I woke this morning with an idea for a blog post, grabbed a notebook to jot it down. I happened to have a notebook sitting on top of my half emptied suitcase, next to the bed. You never know when ideas are going to visit or just as quickly leave, so jotting them down on whatever is handy is a good idea. Old envelopes work nicely or if you're in the car look for a grocery receipt, or a bank deposit slip.
So there I was sitting in bed writing a note when Michael, who had an earlier than usual day, walked back in to say goodbye. I have to tell you, I was feeling a slight embarrassment...he loves to tease me about being addicted to blogging and there I was caught in the act at 6 am writing notes for a post. Sometimes I feel like a little kid who has been caught sneaking cookies from the cookie jar. It's a pretty tasty cookie and there really isn't any punishment. Maybe it's the puritan DNA...I am feeling too good!
In case your curious and asking yourselves what ever in the world was she jotting down at 6 AM? Well, I was thinking about James David's garden...he is a master of using textural, sculptural and architectural elements.
This is a distant view of his very clever trellis. The bases are large concrete columns with rusted poles for plant support. Rusted metal and concrete are used throughout the garden to great effect. This closeup shows the trellis in greater detail. This is one element I would love to be able to incorporate at chez cedar place. I love concrete and rusted metal. Classic style with a modern twist or modern style with a classic twist?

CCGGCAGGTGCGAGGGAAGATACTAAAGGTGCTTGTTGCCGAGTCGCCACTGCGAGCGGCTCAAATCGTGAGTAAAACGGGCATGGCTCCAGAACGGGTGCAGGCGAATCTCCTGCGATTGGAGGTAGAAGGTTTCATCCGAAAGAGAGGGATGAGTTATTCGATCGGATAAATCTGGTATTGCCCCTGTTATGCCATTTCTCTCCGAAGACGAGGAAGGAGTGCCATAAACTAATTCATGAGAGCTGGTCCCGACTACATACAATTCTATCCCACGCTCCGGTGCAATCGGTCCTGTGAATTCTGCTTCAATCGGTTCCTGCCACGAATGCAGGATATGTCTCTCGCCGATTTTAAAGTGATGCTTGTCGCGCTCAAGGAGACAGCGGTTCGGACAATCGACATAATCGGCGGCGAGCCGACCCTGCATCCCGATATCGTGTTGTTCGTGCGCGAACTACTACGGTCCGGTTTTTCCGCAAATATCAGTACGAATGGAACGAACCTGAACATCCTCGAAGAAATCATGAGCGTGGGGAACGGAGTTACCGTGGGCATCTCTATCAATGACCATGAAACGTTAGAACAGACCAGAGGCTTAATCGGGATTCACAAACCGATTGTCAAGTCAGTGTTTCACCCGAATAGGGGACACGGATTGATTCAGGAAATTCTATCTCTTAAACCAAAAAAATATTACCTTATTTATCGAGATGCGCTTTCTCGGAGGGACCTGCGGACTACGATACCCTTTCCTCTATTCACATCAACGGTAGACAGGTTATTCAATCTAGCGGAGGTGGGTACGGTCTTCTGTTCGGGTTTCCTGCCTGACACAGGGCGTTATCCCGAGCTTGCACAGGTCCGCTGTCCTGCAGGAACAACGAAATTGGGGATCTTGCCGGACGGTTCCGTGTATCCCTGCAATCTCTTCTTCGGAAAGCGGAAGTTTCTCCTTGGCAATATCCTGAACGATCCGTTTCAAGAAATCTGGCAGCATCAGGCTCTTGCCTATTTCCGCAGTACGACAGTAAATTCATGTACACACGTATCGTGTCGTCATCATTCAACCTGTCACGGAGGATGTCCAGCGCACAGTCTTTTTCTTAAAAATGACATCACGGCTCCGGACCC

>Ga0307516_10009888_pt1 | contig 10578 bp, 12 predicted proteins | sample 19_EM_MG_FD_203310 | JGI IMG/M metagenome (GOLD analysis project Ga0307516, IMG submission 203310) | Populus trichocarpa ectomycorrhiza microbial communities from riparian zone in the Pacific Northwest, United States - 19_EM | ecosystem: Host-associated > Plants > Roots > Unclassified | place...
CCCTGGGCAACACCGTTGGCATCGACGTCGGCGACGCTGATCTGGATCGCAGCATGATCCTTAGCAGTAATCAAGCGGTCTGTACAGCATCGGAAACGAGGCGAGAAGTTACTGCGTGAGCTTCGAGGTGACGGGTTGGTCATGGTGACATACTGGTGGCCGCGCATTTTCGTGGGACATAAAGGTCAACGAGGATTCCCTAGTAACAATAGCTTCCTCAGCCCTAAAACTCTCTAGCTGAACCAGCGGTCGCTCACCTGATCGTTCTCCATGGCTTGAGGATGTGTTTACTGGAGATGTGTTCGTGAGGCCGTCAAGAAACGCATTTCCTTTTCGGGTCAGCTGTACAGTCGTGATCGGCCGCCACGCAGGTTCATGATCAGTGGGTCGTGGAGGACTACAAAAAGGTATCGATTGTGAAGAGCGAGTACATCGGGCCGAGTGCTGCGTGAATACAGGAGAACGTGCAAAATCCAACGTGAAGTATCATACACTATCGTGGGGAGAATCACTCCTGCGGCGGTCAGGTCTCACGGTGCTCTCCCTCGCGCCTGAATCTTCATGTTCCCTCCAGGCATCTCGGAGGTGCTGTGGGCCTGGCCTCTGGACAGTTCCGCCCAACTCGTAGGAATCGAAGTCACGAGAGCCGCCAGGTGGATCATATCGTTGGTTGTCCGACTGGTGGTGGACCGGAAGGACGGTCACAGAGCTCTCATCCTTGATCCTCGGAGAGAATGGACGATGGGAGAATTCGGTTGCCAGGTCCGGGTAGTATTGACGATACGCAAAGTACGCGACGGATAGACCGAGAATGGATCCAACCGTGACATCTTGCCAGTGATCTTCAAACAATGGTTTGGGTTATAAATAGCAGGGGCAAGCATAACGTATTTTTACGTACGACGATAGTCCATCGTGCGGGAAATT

This planting is fabulous. Forgive me if I am too enthusiastic but what I love is the simplicity AND the sophistication all in one. I think this is an element that many of us can use...on a less grand scale in my garden certainly. He elevates this simple pot to sculpture with the addition of the agave and the stone pedestal.
Line is another element that caught my eye.
I don't know if the bamboo is groomed to show its form or naturally sheds its lower 'leaves', but it is stunning.
One architectural plant with strong vertical line with the less attractive quality of smelling of rotten meat is the Voodoo lily. Correct me if that's the wrong name but don't you think voodoo is perfect? It uses its 'fragrance' to attract flies.
I know there was color in his garden but what I am keenly aware of is texture: rusted metals, stone, concrete, out buildings, pools and plantings.
It was a stunning garden...